We need medical and emergency relief workers to trace those who may be infected, to educate people about protection measures and to work in treatment centers. Many more people are needed in the field, right now.

Doctors Without Borders/Médecins Sans Frontières (MSF) medical teams have treated more than 900 patients in Guinea, Sierra Leone and Liberia. We have 1,086 staff operating in these countries and we have just opened a 120-bed treatment center in Liberia’s capital, Monrovia, making it by far the largest Ebola center in history. But it is already overwhelmed with patients and we simply do not have additional response capacity. Others must enter the breach.

In Kailahun, Sierra Leone, 2,000 people who came into contact with Ebola patients must be urgently followed up. But we have only been able to trace about 200 of them.

Health promotion campaigns and body collections are stalled for lack of vehicles or fuel. Epidemiologists are unable to work because of a lack of logistical support. And pervasive fears among communities that had never encountered Ebola have provoked riots against health workers.

The epidemic will not be contained without a massive deployment on the ground. WHO in particular must step up to the challenge. And governments with the necessary medical and logistical resources must go beyond funding pledges and immediately dispatch infectious disease experts and disaster relief assets to the region.

Additional resources are needed to properly map the epidemic, implement efficient general hygiene measures in all medical and public places, run safe treatment centers, trace suspected cases, train health workers, set up functioning alert and referral systems and, crucially, spread accurate information about how people can protect themselves from infection.

Equally important is fighting fear. Quarantines and curfews will only breed more of it. People need to have access to information, otherwise distrust of health workers will only increase and provoke further violence. Communities and governments need to work together to control the epidemic and care for the sick.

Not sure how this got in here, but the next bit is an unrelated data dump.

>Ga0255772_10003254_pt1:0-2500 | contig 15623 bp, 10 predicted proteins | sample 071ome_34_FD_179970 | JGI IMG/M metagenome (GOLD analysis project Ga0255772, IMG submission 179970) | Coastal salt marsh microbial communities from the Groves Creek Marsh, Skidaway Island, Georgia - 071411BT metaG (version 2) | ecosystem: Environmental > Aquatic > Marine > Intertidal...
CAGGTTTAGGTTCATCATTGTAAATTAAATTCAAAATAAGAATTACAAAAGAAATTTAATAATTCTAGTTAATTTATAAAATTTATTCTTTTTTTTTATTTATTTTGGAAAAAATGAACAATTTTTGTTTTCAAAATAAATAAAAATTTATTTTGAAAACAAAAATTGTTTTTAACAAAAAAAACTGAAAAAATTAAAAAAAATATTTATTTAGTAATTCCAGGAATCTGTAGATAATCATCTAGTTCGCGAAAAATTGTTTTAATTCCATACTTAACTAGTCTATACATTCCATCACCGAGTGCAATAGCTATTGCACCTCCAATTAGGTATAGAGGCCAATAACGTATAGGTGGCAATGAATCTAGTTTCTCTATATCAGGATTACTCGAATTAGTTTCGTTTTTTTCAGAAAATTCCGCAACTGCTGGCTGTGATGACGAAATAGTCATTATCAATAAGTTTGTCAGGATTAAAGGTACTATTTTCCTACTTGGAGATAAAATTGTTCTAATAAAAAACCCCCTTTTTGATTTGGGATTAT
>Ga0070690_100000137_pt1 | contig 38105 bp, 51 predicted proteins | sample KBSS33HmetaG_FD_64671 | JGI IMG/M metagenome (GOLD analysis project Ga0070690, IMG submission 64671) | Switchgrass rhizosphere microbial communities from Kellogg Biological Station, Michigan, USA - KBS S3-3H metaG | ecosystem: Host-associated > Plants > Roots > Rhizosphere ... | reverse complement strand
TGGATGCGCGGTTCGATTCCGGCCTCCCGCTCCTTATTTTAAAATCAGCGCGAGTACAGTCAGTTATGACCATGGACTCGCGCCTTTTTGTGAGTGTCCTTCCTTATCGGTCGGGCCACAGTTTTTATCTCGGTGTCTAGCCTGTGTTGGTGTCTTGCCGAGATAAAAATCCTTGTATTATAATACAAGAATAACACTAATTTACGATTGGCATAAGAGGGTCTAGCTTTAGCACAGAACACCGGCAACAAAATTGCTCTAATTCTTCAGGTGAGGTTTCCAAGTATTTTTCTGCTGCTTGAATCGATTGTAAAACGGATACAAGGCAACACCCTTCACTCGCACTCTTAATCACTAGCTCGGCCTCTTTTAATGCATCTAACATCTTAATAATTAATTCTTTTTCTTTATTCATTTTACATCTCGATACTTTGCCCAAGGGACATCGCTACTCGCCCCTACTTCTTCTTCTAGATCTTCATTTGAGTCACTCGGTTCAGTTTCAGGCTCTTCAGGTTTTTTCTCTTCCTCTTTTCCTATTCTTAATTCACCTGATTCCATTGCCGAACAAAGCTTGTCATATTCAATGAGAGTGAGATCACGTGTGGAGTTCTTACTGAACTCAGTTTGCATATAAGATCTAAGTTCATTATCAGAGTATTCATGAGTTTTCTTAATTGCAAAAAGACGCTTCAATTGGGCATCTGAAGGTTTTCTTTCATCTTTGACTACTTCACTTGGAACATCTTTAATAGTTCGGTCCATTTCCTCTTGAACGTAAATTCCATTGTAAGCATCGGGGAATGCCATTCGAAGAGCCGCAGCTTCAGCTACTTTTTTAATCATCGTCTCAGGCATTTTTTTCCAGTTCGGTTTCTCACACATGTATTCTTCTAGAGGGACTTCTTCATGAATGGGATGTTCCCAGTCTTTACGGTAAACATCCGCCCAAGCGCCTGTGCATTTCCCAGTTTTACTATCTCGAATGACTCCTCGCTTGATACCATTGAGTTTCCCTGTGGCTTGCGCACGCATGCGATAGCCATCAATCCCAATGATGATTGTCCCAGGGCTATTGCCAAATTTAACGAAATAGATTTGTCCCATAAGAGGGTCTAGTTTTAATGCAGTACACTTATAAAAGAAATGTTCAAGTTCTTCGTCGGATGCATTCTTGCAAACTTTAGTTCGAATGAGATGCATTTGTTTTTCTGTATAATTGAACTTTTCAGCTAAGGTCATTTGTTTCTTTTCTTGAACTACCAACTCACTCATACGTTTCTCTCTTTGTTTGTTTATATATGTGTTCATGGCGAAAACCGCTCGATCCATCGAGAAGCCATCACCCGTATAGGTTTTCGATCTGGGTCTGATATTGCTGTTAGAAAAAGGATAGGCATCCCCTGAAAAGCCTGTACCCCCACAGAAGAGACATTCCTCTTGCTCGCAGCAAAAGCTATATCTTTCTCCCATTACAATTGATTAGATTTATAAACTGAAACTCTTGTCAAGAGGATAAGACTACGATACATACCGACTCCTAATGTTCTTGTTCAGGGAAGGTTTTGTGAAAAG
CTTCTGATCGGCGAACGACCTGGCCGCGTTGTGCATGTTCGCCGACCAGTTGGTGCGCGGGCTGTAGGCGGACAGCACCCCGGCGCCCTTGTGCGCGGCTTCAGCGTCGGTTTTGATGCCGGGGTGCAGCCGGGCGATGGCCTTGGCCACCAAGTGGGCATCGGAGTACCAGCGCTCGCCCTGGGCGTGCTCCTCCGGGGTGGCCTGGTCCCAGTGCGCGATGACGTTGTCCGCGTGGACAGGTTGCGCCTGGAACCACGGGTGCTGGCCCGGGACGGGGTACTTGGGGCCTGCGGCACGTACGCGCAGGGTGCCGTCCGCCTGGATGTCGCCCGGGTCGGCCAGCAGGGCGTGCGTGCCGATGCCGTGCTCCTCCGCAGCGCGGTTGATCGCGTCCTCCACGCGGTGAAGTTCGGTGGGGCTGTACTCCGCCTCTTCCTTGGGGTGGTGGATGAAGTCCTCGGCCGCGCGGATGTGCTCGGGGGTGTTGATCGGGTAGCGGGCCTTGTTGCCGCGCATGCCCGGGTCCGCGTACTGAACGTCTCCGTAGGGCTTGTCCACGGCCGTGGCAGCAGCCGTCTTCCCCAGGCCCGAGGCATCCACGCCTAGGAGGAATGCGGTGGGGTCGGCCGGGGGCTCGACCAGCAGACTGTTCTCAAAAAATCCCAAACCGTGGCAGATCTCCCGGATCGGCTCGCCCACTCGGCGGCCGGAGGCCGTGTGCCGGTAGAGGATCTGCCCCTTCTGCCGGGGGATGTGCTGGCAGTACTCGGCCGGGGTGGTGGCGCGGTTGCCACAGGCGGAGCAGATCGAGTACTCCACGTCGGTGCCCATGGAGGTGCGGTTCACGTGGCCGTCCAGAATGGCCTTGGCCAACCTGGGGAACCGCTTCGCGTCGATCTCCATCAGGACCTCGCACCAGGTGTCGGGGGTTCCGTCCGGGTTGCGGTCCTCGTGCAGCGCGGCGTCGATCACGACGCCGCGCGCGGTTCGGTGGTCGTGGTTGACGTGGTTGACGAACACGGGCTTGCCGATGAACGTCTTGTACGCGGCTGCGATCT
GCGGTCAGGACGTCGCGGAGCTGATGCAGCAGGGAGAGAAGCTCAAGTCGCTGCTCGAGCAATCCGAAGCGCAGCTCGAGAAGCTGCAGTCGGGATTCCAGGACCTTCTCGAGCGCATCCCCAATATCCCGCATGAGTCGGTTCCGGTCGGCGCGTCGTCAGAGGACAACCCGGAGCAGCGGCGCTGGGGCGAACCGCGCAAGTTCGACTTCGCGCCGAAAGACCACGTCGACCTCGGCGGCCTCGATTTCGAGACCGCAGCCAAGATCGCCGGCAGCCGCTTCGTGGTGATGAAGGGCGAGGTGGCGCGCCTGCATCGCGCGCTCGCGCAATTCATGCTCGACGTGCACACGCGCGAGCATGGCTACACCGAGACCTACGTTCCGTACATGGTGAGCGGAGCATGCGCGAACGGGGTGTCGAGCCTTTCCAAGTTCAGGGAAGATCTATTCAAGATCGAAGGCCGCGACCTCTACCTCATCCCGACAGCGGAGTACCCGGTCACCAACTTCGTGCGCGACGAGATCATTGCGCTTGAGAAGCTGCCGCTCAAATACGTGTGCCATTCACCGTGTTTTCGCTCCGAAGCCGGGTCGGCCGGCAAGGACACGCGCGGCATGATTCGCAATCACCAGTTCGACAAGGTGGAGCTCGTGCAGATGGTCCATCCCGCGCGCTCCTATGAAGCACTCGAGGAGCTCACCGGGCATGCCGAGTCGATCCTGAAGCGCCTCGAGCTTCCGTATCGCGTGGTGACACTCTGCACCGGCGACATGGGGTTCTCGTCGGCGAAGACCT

Some measure of humanity must also be restored in the fight against Ebola.

As doctors, we have been forced to provide little more than palliative care because of the sheer number of infected people and lack of an available cure. The extreme measures needed to protect health workers, including wearing stifling protective suits, also means we cannot remain bedside with patients to ease their suffering, or allow family members to do so. In their final hours, many people are dying alone.

While we try to find creative solutions to enable families to communicate with their sick relatives, they should at minimum be supported to participate safely in the burials of loved ones. This would also help rebuild trust between communities and those trying to contain the epidemic.

At the same time, additional support is needed to prevent health systems in Liberia and Sierra Leone from further collapse. After years of civil war, these countries already struggle to meet the basic health needs of their people, let alone cope with a public health emergency of this magnitude. Sierra Leone and Liberia, for instance, have just 0.2 and 0.1 doctors per 10,000 people, respectively (a rate 240 times less than in the United States).

Last week, all of Monrovia’s hospitals were at one point closed. There is no surgical care available in the entire country right now. Pregnant women cannot receive emergency C-sections. Health facilities must be re-opened or established to treat common illnesses. We will otherwise face a second wave of this health catastrophe.

Slowing and then halting this outbreak requires much more than money and statements. The only way to contain the epidemic is to increase the response capacity in affected areas, not by closing borders and suspending air travel.

Meaningful and coordinated action is needed on the ground today if we don’t want to be reduced to counting the dead for many weeks to come, whether from Ebola or other far less sinister diseases.

Dr. Joanne Liu is the international president of Doctors Without Borders/Médecins Sans Frontières (MSF).

TIME

This Berry Is Causing A Super-Food War Between America and Canada

A fruit picker holds a quart basket of Saskatoon berries at G&S Orchards in Walworth, N.Y. on June 26, 2013 .
A fruit picker holds a quart basket of Saskatoon berries at G&S Orchards in Walworth, N.Y. on June 26, 2013 . Jim Ochterski—AP

Americans haven't warmed to the name. How about "juneberry" instead?

“One berry, two berry, pick me a…Saskatoon berry?!” The name of this little-known purple fruit doesn’t exactly roll off the tongue. No marketer’s dream here. And now some Canadians who have long cultivated the tiny super-food are crying foul over a quiet U.S.-led push to re-brand it: from saskatoon to juneberry. And there’s no truce in sight.

Thanks to its powerful anti-oxidant properties and to the entrepreneurial efforts of a handful of commercial growers, this under-the-radar berry has garnered a new wave of interest in parts of the U.S. Some think this delicious fruit–it tastes like a mixture of cherries, almonds and grapes– could be on its way to hit the super-fruit jackpot, a market whose juice segment alone will be worth $10 billion by 2017, predicts research firm Euromonitor International.